My Review- The Lord of the Rings: The Battle for Middle-earth (PC)
The Battle for Middle-earth is a real-time strategy game based on the LOTR films. Like The Third Age, it is a well-done game despite being a licensed product. The Lord of the Rings films are really a perfect for a strategy game, and BFME succeeds both as a LOTR game and as a quality RTS.
BFME’s story is split into two campaigns- the Good campaign, which more or less follows the events of the films, and the Evil campaign, which is an alternate scenario in which Middle-earth is conquered by Sauron. The story is conveyed through movie clips and short in-engine cutscenes before important battles, but otherwise, it’s pretty simplistic. The game assumes that you are familiar with the LOTR world and provides little background save the opening sequence, which is narrated by none other than Sir Ian McKellon. You progress through the story is a slightly nonlinear way- occasional story missions occasionally must be played to progress further, but you are otherwise able to choose which territories to conquer across Middle-earth and which of your armies to do it with. The game also takes a few creative liberties with the story, such as Boromir surviving the battle of Amon Hen and Gandalf successfully slaying the Balrog without dying. This doesn’t really bother me because the game is fun, and doesn’t sacrifice this fun in order to be more true to a story we already know.
As mentioned above, BFME’s campaign structure hints at nonlinearity, although it never truly branches out. The ‘Living World Map’ is where you will choose which battles to fight, and different territories offer different bonuses. When in battle, your troops are limited by ‘command points’, which are expanded by winning battles. Units travel in squads, with the exception of very powerful units such as Trolls, so a low CP limit can still muster a sizeable force.
The game has four factions- Gondor and Rohan on the good side, Isengard and Mordor on the evil. Each faction has distinctive strengths and weaknesses- Rohan has the best cavalry, Isengard the best defences, Mordor the best siege weapons, etc. Each faction also has a number of powerful ‘Hero’ units, which are characters from the films. Each Hero can level up and gain new skills, and are invaluable in battle. Unfortunately, the Evil side has far fewer heroes than good- Isengard and Mordor only have two or three heroes, respectively, while Rohan and Gondor have the entire Fellowship at their disposal.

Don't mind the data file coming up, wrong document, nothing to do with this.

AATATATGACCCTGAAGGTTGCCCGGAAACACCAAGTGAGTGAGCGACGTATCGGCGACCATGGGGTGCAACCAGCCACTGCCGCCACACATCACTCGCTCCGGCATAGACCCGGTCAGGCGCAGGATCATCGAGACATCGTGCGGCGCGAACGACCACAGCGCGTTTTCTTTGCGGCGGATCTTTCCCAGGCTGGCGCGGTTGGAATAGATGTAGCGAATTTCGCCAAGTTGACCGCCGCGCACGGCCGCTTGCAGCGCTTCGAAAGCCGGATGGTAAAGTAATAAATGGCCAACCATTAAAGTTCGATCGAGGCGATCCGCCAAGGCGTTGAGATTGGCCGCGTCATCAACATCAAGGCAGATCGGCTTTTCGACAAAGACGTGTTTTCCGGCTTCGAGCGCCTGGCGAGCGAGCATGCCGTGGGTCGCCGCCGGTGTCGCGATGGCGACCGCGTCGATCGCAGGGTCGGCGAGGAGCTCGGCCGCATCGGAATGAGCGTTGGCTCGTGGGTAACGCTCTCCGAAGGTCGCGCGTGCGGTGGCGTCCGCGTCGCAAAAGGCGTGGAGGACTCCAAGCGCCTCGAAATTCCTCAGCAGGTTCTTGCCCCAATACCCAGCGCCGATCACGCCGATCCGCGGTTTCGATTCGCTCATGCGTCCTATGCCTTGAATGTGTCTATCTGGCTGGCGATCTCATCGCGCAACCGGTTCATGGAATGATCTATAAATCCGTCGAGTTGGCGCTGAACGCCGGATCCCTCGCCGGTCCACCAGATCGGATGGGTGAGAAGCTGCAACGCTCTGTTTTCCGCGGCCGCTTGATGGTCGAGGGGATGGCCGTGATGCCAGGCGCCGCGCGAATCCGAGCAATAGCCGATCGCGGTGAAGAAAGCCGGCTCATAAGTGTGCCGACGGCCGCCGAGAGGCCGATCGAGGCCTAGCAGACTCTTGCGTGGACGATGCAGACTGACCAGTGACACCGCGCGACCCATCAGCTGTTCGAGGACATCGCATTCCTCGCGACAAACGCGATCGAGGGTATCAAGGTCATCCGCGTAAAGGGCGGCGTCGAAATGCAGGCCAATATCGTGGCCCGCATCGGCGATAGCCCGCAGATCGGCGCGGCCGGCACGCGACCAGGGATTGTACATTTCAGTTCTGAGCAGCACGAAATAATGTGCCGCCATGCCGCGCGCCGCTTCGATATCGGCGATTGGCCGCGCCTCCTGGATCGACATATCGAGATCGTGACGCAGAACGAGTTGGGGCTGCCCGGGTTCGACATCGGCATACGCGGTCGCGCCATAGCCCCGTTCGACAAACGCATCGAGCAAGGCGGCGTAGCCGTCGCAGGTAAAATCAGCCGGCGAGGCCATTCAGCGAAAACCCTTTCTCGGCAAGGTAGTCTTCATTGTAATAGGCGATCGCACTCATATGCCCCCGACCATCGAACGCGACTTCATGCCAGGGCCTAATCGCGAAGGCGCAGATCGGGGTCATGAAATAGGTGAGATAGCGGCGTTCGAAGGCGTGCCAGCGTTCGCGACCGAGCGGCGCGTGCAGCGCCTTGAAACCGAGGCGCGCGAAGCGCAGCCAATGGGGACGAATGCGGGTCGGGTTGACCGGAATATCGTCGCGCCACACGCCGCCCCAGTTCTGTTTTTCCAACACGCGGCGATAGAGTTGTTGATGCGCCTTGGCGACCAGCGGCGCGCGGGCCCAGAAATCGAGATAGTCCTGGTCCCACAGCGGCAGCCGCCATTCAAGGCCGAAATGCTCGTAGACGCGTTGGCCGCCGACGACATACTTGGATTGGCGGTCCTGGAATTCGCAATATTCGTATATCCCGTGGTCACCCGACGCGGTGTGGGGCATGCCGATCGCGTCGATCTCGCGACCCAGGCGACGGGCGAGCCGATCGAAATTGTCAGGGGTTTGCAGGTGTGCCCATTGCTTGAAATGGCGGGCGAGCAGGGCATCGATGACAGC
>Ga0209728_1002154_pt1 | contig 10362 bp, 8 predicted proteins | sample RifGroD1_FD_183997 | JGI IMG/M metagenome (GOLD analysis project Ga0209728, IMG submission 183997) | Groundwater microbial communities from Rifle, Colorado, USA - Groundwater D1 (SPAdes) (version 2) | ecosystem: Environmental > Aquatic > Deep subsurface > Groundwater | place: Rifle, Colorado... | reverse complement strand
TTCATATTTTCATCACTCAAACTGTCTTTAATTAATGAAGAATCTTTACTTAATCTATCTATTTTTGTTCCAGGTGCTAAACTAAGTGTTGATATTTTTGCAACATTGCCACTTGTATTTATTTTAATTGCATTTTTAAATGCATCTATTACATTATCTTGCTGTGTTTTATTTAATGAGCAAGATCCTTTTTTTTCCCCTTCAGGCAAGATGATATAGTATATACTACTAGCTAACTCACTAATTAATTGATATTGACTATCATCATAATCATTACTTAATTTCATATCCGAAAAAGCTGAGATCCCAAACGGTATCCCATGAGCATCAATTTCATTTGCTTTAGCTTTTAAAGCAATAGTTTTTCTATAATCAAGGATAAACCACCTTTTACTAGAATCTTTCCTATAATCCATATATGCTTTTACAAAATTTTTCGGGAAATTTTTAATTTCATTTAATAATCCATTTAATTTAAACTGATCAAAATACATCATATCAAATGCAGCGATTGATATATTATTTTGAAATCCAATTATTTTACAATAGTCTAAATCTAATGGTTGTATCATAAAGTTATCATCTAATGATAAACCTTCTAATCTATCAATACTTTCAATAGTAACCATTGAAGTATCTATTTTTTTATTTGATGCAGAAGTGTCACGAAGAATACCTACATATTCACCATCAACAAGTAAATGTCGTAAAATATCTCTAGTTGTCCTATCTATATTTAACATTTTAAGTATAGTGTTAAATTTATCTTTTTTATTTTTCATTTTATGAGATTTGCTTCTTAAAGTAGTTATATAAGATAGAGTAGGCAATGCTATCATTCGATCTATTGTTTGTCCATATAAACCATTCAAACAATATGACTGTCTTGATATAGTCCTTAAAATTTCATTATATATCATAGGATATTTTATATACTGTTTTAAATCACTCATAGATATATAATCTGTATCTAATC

Battles are decided by capturing strategic points on the map, which come in the form of Settlements, Outposts, Camps, and Castles. When you have destroyed and captured all enemy encampments or killed every enemy unit, you win the battle. This adds some strategy as defending your precious bases is just as important as tracking down enemy ones, as the enemy could launch an attack against you if you focus on just one of their encampments. Buildings can only be placed on special ‘foundations’, and each type of encampment has a certain number- Outposts only have three, Castles usually have a dozen or more, and Settlements act as a single foundation themselves. Good Castles have walls around them, but Evil cannot build walls- to compensate, Evil has more siege weapons such as ladders, bombs, and battering rams to gain entry to these fortresses. Destroying the citadel at the center of each base is crucial, and will often cripple your enemy’s war effort. Also, with the exception of one Isengard unit, there is no ‘gathering’ unit- all resources are automatically accumulated by special buildings. You can also upgrade units with powerful armor and weapons made in special Armories you can build.
The final aspects of BFME’s gameplay are the Powers. Both Good and Evil have a tree of powers that can be bought in battle with ‘power points’, which are earned by winning battles or by killing a certain number of enemy troops. Powers can be used any number of times in battle after a brief cooldown period as they recharge. The powers range from using a Palantir to spy on the enemy, calling for reinforcements, giving a strength bonus to your troops, or summoning a Balrog to your side. It usually takes a few battles to buy the best powers, but they become invaluable later on. All in all, the gameplay in BFME is solid, and the few flaws will rarely hinder your enjoyment of it.
BFME features some truly stunning environments. The many fortresses and cities are recreated from the films, and the maps are truly massive and diverse. Units look slightly ugly from up close, but you will rarely be close enough to notice. The catch is that the fixed camera doesn’t allow you to look around the map from anything other than the usual top-down perspective, which kind of sucks considering how beautiful Middle-earth is even when my Uruk-hai are ravaging it. The scale of the game is impressive for an RTS as well- while not as large as a Total War game or as the actual movie battles, the sight of hundreds of troops clashing is great. The orchestral music from the films perfectly accompanies the massive battles.
It seems like EA did a great job with most of the LOTR movie games, as BFME is a solid RTS that does quite a bit to stand out in the crowded genre, coming off as neither a Starcraft clone nor a cheap LOTR knock-off. A lot of love clearly went into this game, and it has paid off. It would be foolish for you to cast this game into the fires of Mt. Doom. Play it, my precious.